You will not be eligible for the Federal Parent PLUS loan for five
years from the date of your bankruptcy discharge. The clock starts at
the beginning of your Chapter 13 repayment plan, not the end. So
depending on how long you've been in the Chapter 13 repayment plan,
you might be eligible for the Parent PLUS loan.
Your daughter's eligibility for the Federal Perkins and Federal
Stafford loans is not affected by your bankruptcy filing. There is no
defense of infancy for federal education loans, so her age also does not
If you are ineligible for the Parent PLUS loan, she will be
eligible for increased unsubsidized Stafford loan limits. The
unsubsidized Stafford loan limits for a dependent student whose
parent was denied a Parent PLUS loan are the same limits available
to independent students. These limits are $4,000/year higher during
the freshman and sophomore years and $5,000/year higher during the
junior and senior years. The maximum total Stafford loan debt for an
independent student for four years of college is $45,000.
Private student loans, however, are another matter. She is unlikely to
qualify for private student loans without a cosigner. Most lenders
will not allow a parent who filed for bankruptcy within the last 7 or
10 years to cosign a private student loan. Before the credit crisis
some lenders would make exceptions when the bankruptcy was due to
circumstances beyond the family's control, especially when those
circumstances are unlikely to happen again. But the credit crisis has
lead to much tighter credit underwriting standards. Even borrowers
with clean credit are having difficulty getting private student loans.
But if your daughter exhausts the federal loan limits and still needs
money, that's probably a sign that she's overborrowing. Students
should not borrow more for their education than their expected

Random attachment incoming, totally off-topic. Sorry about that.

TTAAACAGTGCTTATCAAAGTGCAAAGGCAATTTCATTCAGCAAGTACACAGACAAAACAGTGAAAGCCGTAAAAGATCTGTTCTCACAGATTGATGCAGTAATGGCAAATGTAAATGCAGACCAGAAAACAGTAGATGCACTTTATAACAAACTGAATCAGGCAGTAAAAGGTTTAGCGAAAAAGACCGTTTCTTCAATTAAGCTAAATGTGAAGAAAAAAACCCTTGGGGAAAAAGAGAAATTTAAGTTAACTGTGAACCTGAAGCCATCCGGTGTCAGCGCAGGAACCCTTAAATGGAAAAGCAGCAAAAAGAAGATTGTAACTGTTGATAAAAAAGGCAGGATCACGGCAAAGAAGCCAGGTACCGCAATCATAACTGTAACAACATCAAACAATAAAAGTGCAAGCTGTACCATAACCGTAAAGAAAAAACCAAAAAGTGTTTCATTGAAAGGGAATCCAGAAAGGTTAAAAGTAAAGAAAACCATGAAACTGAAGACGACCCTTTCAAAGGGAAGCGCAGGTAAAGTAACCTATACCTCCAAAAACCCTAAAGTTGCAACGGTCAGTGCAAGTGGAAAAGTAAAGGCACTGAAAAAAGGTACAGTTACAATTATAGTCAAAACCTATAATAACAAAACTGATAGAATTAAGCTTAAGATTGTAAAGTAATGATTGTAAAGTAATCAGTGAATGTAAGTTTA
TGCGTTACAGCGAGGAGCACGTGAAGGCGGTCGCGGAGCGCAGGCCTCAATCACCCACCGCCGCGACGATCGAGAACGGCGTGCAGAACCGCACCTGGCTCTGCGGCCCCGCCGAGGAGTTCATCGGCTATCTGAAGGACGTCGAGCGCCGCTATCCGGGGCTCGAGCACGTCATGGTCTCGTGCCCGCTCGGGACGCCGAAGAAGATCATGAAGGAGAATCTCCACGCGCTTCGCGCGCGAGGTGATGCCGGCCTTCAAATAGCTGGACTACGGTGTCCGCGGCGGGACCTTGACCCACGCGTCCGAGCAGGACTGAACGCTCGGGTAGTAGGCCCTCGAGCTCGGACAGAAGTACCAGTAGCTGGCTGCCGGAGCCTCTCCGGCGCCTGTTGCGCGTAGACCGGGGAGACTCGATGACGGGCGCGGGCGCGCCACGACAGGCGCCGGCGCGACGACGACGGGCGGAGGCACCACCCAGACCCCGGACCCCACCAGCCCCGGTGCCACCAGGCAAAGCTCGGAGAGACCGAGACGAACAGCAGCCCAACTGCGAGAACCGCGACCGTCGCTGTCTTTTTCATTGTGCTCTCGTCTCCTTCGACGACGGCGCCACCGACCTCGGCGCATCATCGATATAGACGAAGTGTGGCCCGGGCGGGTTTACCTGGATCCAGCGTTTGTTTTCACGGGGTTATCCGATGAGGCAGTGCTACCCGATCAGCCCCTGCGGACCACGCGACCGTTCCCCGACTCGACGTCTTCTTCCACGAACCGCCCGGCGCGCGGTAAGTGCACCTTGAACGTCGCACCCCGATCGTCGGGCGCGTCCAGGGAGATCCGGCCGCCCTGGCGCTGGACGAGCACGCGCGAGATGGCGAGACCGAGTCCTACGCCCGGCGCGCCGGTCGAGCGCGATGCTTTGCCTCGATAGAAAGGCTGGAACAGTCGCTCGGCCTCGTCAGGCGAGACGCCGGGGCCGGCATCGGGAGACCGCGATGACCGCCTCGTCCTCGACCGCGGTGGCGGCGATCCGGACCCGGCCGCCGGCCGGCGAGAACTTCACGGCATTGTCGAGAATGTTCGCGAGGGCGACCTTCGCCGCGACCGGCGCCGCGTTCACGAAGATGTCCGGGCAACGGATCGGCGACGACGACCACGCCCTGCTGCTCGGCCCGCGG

starting salary and ideally a lot less. If she's going to need to
borrow more than $10,000 per year in school, she should consider
enrolling in a less expensive college, such as an in-state public college.
I'm a parent in default on a FGSL. This happen in the 1980s when I
had to leave the States because I couldn't find a job and was
experiencing severe financial hardships. Now my son is going to
college and will need federal aid. Because of my loan default can he
be denied financial aid? Can my actions end up hurting him?
The GSL is a predecessor of the Stafford loan. Your default on this
federal education loan does not
affect your son's eligibility for
federal student aid.
Your default does, however, affect your ability to borrow the Federal
Parent PLUS loan program to pay for his education. Parents who are in default
on a federal education loan are ineligible for the Parent PLUS loan
their defaulted loans. To regain eligibility for federal education
loan you will have to make six full voluntary consecutive on-time
monthly payments on the loans, not counting any payments made through
wage garnishment or the offset of income tax refunds. In the meantime
your son will be eligible for the higher unsubsidized Stafford loan
limits available to independent students.